They’re not textbook tasting conditions – a tad dingy, bulbs missing from the chandelier above – yet the setting’s perfect. The room’s littered with old photos and pristine current-release wines. Dusty ancient bottles adorn the mantelpiece and fourth-generation family winemaker Enzo Brezza sits opposite me.
These organic wines, fermented with natural yeasts, are made from fruit sourced from 16.5 hectares of vines. Just over three-quarters are in Barolo itself, taking in vineyards such as Cannubi, Sarmassa and Bricco Sarmassa. Add to this a hectare in each of Novello and Monforte d’Alba and another two situated between Barolo and Barbaresco.
Enzo places a cheeseboard and grissini in front of me as we prepare for a look at his handiwork. We’ll be here a while. The 2013 harvest ran pretty late and there’s still a fair amount going on in the winery. Also, visits are sporadic this time of year and some open samples have to be tested for freshness. Any lack of would stick out like a sore thumb; my host has successfully made freshness a priority. “I like elegant style,” he tells me. “I don’t like overconcentrated wine. I like the character of the grape.”
The wines bear out his claim. The Dolcetto d’Alba 2011 (13% alcohol, stainless steel, Vinolok glass closure or natural cork options) I found a bit too subtle for its own good, missing out on the juice and sport of this variety, but both the super-fresh, traditional Barbera d’Alba 2011 (14.5% alcohol, stainless steel, Vinolok) and the less lifted, rounded, plummy and smooth Barbera Superiore 2010 (14% alcohol; one year in big, newish oak, cork) were vibrant, gluggable and elegant. The light-bodied Langhe Nebbiolo 2012 (14.5% alcohol, stainless steel, Vinolok) with which we kicked off, was gorgeously fragrant and caressing, with strawberry compote, roses, liquorice and herbs. The Santa Rosalia Nebbiolo d’Alba 2011 (15% alcohol, one year in oak, Vinolok and cork) is clearly related: medium bodied this time, with roses, raspberry and earth.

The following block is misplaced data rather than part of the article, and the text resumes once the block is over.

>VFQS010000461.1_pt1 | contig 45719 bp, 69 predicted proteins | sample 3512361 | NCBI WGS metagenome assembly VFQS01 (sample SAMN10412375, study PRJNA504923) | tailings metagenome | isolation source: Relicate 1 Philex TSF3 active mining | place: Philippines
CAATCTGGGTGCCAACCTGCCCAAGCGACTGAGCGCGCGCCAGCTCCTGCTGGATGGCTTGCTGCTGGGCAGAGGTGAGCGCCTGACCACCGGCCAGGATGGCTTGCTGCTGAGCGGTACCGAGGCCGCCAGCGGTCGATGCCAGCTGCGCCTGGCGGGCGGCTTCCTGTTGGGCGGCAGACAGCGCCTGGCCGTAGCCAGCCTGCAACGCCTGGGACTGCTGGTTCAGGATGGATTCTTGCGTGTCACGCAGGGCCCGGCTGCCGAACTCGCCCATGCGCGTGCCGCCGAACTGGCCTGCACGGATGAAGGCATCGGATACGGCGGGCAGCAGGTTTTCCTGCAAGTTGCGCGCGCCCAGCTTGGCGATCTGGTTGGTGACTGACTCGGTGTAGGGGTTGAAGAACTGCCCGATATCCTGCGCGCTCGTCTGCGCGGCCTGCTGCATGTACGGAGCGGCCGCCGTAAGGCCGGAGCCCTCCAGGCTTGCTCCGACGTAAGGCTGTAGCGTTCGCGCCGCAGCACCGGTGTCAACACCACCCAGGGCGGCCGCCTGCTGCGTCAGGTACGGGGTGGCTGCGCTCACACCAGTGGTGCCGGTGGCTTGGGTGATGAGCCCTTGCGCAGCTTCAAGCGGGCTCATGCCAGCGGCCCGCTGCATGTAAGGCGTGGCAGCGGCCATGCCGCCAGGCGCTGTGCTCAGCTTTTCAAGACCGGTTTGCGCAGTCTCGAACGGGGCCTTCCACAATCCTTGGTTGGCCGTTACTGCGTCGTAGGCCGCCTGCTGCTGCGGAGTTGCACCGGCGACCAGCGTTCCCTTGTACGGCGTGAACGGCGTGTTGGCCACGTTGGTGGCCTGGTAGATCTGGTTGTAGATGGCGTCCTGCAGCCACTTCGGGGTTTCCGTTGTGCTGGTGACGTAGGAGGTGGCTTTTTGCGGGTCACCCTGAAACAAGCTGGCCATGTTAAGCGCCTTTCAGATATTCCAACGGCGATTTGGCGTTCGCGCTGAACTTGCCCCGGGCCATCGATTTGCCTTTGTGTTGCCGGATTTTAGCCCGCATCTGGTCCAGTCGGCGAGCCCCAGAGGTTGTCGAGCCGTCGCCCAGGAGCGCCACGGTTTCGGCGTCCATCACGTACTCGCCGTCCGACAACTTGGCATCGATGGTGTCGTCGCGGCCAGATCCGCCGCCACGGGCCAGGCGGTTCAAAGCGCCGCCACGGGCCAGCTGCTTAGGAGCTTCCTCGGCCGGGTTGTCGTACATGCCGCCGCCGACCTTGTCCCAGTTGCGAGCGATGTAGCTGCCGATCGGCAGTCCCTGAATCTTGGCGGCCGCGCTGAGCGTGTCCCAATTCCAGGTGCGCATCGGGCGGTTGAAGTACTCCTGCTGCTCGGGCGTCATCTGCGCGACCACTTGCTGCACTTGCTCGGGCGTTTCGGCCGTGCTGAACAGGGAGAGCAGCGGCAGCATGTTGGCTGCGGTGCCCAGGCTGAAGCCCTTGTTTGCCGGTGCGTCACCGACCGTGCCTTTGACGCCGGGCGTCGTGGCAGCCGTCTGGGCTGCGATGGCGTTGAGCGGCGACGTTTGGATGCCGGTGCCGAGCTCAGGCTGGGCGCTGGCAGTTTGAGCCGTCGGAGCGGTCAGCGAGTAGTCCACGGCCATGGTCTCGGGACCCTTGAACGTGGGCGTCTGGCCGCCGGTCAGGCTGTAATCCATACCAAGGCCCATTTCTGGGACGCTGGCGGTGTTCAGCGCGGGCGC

The Barolos (there are five; I’ll take a closer look at two of them) undergo a 20-30 day maceration and immediate malolactic fermentation, They get two years in large-format, seasoned Slavonian oak before an additional year in bottle. Enzo says he likes to drink Barolo between six to 15 years after the harvest, with the best window between eight and 10. “For me, you like it because you like it, not because it’s old and you respect it,” he adds.
Brezza Barolo Cannubi 2009 Barolo DOCG, Italy
Medium ruby in colour with a relatively pronounced nose of raspberry, strawberry and wood smoke. It’s medium bodied with poise and strength, great depth of red fruit on the palate plus some sagey herb. The rich tannins are nicely integrated, the natural acidity high, and it finishes long with raspberry and a sensation of crushed flowers.
RRP €25 from the cellar* – Alcohol 14.5% – Tasted 19/11/13 – Cork
Brezza Barolo Sarmassa 2009 Barolo DOCG, Italy
The pick of the bunch for me. Nose of lifted roses and violets, plus red cherries, redcurrants and strawberry compote. The savoury side of things is catered for with earth, rosemary, fennel and fresh mint. It’s high in tannin, of course, but these are almost lacy and well balanced with the fresh acid. There’s some roundness to the fruit but there’s nothing broad about it; it’s focused and linear. Again, only medium bodied but superb strength across the palate, with a long finish of plum and raspberry. Sensational.
RRP €28 from the cellar* – Alcohol 14.5% – Tasted 19/11/13 – Cork
*Brezza’s Australian distributor Déjà Vu expects the 2009 wines to arrive here in December. The best outlets to get them will be Prince Wine Store and Winestar. Prices are expected to be around $79 for the Brezza Barolo Cannubi 2009 and $85 for the Brezza Barolo Sarmassa.